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Monday, July 16, 2007

I'm Not Doing This For You

So I've had a couple of inquiries about the "new" "trend"(it's really neither, but more on that later) away from full-time, professional missionaries and toward volunteer and short-term mission endeavors. I've made no secret of my own discomfort with being a professional missionary, so some of my readers ask if I'm excited by the potential shift toward an alternative that might facilitate broader involvement.

I'm not.

What I do is not something you can do on a week-long visit to the Old World, no matter how many language-courses-on-tape you've listened through. The cultural immersion required for relational and incarnational ministry is a long-term investment. I believe in the short-term involvement of volunteers, and I expect divine appointments through which God can affect tremendous change, but I believe that hit-and-run evangelism will not communicate the gospel to Western European peoples better than sharing life with people over time. We need both long and short-term people on the mission field in order to be effective in contextually-appropriate ministry. I'm not special, but I'm here.

With that said, people (especially those who support me) need to realize that I'm not doing what I do so that they don't have to. Sending money to me (through my organization, of course) is not what you get to do instead of being a missionary yourself. The Commission is not one you can or should hire out, and I'm not your stand-in. In fact, if you give to missions for any reason other than obedience to God, please stop. We don't need your money.

A missions organization asking about the "trend" toward volunteers is like a travel agency asking about the "trend" of customers using the internet to make travel arrangements. The democratization of missions activities means that the professionals no longer have a corner on the market. We need to take extra measures to spell out the benefit (relevance?) of career missions. If people don't see the point, or see better way (say, missional expatiratism, or incarnational immigration?), of course they're going to pursue it.

Heck, if we've got professional missionaries wondering about the validity of professional missions, maybe we're not doing a very good job of rationalizing our system.


Perry McCall said...

Great point. I agree with you about the dangers of exalting short missions beyond its' usefullness. It is valuable but your arguement for the neccessity of incarnational commitment is correct.

Strider said...

We have faced this issue here as well. Some have come and have suggested that the age of the full time M is over. I agree with you on this. Both are needed. What concerns me about the discussion however is that there seems to be two motivations going on. Some put the idea forward of short-term missions as an exploration of missiology. They want to see the Kingdom expanded and they are exploring ways to do that. They are no longer satisfied that someone in a seminary somewhere will come up with 'acceptable' missiology and the churches should just leave it to the professionals. I applaud this new exploration and think that we professionals could really learn from new people with new ideas.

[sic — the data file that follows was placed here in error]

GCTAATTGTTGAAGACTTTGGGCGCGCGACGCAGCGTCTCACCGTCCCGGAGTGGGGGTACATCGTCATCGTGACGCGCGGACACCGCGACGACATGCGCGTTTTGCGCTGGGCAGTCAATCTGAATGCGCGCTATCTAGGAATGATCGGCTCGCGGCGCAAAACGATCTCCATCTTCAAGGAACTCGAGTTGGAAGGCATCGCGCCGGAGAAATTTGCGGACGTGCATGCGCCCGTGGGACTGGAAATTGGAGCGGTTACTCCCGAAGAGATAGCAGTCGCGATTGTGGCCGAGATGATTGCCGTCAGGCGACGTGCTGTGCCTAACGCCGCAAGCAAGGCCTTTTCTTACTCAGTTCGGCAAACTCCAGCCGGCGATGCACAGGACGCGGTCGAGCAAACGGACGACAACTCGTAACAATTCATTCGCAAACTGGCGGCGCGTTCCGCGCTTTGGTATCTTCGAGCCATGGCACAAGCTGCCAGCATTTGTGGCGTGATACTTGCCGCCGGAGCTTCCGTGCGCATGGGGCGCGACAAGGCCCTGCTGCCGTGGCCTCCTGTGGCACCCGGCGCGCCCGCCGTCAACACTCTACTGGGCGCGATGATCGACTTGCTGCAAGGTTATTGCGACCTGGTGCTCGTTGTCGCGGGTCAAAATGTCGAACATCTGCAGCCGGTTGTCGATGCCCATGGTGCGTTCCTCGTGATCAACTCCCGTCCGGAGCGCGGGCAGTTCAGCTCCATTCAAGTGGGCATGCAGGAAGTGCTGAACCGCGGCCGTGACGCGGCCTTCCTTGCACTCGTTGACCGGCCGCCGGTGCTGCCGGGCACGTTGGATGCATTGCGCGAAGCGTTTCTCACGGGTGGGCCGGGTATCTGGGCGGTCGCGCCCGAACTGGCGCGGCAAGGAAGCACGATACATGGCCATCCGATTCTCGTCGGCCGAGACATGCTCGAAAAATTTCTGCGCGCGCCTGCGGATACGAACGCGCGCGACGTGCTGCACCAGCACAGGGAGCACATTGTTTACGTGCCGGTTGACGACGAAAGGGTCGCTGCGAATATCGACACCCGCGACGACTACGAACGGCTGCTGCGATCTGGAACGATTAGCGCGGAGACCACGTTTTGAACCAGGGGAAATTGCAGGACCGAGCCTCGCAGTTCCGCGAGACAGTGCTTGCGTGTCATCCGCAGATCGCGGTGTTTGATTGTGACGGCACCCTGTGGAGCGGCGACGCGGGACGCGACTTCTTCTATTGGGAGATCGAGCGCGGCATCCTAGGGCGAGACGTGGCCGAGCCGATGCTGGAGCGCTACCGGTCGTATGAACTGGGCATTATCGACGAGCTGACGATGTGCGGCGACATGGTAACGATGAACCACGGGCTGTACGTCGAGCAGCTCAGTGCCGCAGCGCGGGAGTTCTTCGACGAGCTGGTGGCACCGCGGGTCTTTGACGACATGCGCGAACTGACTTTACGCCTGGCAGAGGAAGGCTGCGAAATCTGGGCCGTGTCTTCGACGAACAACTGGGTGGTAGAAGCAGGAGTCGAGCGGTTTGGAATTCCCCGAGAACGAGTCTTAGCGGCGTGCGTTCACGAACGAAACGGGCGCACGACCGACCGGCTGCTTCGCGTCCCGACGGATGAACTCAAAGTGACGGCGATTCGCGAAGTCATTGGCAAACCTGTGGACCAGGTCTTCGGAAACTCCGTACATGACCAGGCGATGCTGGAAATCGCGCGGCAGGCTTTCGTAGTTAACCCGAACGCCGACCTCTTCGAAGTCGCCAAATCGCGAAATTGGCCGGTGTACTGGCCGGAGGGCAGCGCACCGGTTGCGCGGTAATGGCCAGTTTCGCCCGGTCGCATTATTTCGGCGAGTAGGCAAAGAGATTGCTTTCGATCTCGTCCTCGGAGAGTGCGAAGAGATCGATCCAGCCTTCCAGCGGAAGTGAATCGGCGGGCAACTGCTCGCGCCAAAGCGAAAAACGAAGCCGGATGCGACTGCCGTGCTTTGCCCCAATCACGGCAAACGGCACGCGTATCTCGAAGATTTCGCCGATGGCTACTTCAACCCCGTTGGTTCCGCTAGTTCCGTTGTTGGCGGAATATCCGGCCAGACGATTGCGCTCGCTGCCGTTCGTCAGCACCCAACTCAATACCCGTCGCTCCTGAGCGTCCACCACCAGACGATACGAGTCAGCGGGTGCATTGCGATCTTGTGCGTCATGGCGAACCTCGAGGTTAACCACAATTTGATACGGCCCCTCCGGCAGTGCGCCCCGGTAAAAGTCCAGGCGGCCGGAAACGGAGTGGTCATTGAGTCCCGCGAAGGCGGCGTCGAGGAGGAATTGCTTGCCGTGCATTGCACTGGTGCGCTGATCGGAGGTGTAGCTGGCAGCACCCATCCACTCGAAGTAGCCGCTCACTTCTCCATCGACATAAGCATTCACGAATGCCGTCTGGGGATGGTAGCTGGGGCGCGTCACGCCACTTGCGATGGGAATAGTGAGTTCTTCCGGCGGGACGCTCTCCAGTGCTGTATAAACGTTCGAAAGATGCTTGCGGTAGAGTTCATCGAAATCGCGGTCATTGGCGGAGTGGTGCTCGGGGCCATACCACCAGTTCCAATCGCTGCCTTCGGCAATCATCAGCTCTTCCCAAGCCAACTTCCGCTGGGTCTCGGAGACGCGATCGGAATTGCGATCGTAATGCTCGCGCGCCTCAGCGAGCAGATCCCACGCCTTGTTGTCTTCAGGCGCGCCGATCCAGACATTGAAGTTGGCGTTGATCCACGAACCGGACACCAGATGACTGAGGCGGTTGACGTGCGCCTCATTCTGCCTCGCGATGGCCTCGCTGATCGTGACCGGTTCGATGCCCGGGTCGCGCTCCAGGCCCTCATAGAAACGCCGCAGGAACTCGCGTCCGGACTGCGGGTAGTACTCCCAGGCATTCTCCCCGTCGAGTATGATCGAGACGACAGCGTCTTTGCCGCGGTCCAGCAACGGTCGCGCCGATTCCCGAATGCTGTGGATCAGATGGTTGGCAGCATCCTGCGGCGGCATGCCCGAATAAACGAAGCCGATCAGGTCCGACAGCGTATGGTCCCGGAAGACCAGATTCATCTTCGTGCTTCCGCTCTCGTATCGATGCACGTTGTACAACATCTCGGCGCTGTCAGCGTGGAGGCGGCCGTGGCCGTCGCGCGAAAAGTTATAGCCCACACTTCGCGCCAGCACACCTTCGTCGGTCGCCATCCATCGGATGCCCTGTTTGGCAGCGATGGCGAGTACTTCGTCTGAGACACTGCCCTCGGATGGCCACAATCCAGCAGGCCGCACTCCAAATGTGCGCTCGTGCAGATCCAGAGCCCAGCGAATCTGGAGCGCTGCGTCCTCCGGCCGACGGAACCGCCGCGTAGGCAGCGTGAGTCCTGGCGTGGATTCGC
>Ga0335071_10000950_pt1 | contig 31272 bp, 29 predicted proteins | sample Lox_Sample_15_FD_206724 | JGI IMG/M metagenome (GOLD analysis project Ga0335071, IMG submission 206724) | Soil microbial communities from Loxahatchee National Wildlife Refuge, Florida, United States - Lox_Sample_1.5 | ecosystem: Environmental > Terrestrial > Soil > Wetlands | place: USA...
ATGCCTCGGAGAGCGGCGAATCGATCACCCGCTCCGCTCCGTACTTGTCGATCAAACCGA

BUT, and you knew there would be a BUT, I have seen too many who are looking for a short cut. Too many are trying to find ways to do 'missions' in their spare time. I have no patience for these people. So, let us encourage Churches to be involved on every level but let us also set out a clear call that Jesus own mission to the world cost him his life and it will cost us no less.

Debbie Kaufman said...

I too agree that both are needed. However, nothing reaches people like a personal relationship with them and what better way to demonstrate our personal relationship with the Trinity. Good post as usual stepchild. I find your posts to be inspirational and full of honesty and thought. Know that I am praying for you daily stepchild. The things you write about are things that need to be said in my opinion.

Debbie Kaufman said...

Strider: I like your last point that began with the "but". No one knows better than you and stepchild. Your thoughts on this should be valued.

Anonymous said...

And it needs to be said that not everyone is cut out for the full-time incarnational role. We can't have a "y'all come" mentality. It takes the Lord calling and the Lord keeping us on the field.

Short-termers are helpful, but they can also be hurtful. I think it depends on whether they are coming to "feel good" about doing something FOR God or if they are truly being obedient and are coming to be used (and changed) by God.